The apparition comes : I knew your father ;
These hands are not more like.
Ham.

But where was this?
Mar. My lord, upon the platform where we watch’d.
Ham. Did you not speak to it?
Hor.

My lord, I did;
But answer made it none: yet once methought
It lifted up its head, and did address
Itself to motion, like as it would speak :
But even then the morning cock crew loud;
And at the sound it shrunk in haste away,
And vanish'd from our sight.
Ham.

'Tis very strange.
Hor. As I do live, my honour'd lord, 'tis true;
And we did think it writ down in our duty
To let you know of it.

Ham. Indeed, indeed, sirs, but this. troubles me.
Hold you the watch to-night?
Mar. Ber.

We do, my lord.
Ham. Arm'd, say you ?
Mar. Ber. Arm'd, my lord.
Ham. From top to toe?
Mar. Ber.

My lord, from head to foot.
Ham. Then saw you not his face?
Flor. O, yes, my lord; he wore his beaver up.
Ham. What, look’d he frowningly?
Hor. A countenance more in sorrow than in anger.
Ham. Pale or red ?
Hor. Nay, very pale.
Ham.
And fix'd his eyes upon you

1 ?
Hor. Most constantly.
Ham.

I would I had been there.
Hor. It would have much amaz'd you.
Ham. Very like, very like. Stay'd it long ?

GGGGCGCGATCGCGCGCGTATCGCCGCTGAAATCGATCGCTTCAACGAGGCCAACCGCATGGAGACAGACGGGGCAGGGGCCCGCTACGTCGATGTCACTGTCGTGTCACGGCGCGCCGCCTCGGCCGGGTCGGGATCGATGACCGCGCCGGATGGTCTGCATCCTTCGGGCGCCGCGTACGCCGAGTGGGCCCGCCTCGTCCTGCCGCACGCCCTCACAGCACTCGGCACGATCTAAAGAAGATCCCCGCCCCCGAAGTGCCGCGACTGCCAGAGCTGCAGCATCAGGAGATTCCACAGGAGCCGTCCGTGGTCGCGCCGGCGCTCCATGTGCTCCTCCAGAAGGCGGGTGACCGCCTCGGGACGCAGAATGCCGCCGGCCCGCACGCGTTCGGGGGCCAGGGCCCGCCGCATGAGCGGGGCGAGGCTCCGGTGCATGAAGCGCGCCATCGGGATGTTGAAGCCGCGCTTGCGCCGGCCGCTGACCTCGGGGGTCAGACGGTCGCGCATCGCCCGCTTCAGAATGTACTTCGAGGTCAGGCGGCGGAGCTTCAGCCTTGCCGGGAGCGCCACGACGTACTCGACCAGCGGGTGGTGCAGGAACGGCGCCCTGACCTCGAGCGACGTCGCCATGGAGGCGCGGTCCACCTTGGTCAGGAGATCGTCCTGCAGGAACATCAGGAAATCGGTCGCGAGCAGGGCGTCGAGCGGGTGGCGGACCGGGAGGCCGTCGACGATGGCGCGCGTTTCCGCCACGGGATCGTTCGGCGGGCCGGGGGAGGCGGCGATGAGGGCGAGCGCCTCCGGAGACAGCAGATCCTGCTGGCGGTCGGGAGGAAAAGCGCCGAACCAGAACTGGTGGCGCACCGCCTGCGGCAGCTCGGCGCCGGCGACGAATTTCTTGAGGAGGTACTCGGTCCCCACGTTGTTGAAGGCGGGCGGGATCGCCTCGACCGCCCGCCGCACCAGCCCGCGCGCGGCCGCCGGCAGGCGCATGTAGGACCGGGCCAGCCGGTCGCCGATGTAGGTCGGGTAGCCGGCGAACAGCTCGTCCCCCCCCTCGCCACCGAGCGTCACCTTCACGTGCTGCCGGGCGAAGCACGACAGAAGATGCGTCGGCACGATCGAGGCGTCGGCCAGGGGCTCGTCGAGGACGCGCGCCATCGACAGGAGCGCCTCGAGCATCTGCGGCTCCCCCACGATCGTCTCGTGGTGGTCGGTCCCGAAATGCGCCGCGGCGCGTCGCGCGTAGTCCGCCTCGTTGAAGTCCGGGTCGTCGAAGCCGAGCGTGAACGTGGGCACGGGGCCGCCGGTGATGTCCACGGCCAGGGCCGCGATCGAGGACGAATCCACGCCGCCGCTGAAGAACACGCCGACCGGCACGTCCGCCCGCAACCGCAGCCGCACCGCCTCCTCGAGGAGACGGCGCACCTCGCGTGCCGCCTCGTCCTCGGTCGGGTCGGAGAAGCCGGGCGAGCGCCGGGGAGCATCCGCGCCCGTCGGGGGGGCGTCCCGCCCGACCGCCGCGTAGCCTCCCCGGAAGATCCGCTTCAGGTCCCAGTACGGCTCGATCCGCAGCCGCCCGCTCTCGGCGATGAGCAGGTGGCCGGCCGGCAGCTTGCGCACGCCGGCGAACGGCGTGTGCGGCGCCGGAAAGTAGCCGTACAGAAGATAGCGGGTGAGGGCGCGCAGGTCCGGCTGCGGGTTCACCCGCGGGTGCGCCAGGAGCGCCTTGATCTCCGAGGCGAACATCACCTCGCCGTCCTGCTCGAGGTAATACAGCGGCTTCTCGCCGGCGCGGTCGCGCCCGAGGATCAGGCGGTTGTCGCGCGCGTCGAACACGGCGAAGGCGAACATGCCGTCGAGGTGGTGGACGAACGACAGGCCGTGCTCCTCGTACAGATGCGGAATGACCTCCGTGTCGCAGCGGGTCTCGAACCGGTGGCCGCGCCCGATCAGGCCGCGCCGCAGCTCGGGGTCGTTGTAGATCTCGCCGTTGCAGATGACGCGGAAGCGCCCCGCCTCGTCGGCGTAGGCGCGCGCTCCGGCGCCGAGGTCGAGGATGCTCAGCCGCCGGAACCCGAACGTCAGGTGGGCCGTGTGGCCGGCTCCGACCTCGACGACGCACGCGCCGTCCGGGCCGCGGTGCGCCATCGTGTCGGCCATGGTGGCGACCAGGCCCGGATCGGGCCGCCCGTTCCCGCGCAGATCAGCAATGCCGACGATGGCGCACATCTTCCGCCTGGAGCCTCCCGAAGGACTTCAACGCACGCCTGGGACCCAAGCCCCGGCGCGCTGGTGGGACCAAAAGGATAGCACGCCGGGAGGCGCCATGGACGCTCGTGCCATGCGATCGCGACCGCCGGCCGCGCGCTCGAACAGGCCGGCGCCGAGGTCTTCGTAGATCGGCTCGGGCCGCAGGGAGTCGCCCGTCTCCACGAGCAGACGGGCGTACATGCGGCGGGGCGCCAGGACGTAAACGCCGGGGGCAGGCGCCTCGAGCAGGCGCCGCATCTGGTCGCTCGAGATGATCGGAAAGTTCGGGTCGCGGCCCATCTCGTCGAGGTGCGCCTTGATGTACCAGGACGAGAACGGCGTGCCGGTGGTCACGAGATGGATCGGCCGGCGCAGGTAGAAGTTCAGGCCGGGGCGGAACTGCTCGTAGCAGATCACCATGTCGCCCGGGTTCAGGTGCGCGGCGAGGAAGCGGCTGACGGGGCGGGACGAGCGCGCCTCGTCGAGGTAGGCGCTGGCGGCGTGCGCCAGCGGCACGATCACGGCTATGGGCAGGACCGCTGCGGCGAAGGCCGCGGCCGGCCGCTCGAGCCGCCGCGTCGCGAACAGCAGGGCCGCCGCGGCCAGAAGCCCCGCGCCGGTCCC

Hor. While one with moderate haste might tell a hundred.

Mar. Ber. Longer, longer.
Hor. Not when I saw 't.
Ham.

His beard was grizzled,—no?
Hor. It was, as I have seen it in his life,
A sable silver'd.
Ham.

I will watch to-night;
Perchance 'twill walk again.
Hlor.

I warrant it will.
Ham. If it assume my

noble father's

person,
I'll speak to it, though hell itself should gape,
And bid me hold my peace. I pray you all,
If you have hitherto conceal'd this sight,
Let it be tenable in your silence still ;(17)
And whatsoever else shall hap to-night,
Give it an understanding, but no tongue :
I will requite your loves. So, fare ye well :
Upon the platform, 'twixt eleven and twelve,
I'll visit you.

All. Our duty to your honour.
Ham. Your loves, as mine to you: farewell.

[Exeunt Horatio, Marcellus, and Bernardo.
My father's spirit in arms! all is not well;
I doubt some foul play: would the night were come !
Till then sit still, my soul : foul deeds will rise,
Though all the earth o’erwhelm them, to men's eyes. [Exit.

SCENE III. The same. A room in POLONIUS' house.

Enter LAERTES and OPHELIA,
Laer. My necessaries are embark’d: farewell :
And, sister, as the winds give benefit,
And convoy is assistant, do not sleep,
But let me hear from

you.
Oph.

Do you doubt that?
Laer. For Hamlet, and the trifling of his favour,
Hold it a fashion, and a toy in blood;
A violet in the youth of primy nature,
Forward, not permanent, sweet, not lasting,